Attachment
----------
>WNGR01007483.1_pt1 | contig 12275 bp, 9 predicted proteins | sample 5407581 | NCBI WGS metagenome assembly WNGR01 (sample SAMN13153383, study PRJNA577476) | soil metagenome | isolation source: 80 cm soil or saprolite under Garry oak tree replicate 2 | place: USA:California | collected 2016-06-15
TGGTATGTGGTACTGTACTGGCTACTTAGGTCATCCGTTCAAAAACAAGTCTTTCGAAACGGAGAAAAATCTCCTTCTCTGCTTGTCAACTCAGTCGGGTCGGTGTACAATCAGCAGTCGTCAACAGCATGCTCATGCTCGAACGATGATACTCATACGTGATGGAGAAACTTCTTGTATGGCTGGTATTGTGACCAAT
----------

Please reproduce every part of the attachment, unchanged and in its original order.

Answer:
>WNGR01007483.1_pt1 | contig 12275 bp, 9 predicted proteins | sample 5407581 | NCBI WGS metagenome assembly WNGR01 (sample SAMN13153383, study PRJNA577476) | soil metagenome | isolation source: 80 cm soil or saprolite under Garry oak tree replicate 2 | place: USA:California | collected 2016-06-15
TGGTATGTGGTACTGTACTGGCTACTTAGGTCATCCGTTCAAAAACAAGTCTTTCGAAACGGAGAAAAATCTCCTTCTCTGCTTGTCAACTCAGTCGGGTCGGTGTACAATCAGCAGTCGTCAACAGCATGCTCATGCTCGAACGATGATACTCATACGTGATGGAGAAACTTCTTGTATGGCTGGTATTGTGACCAAT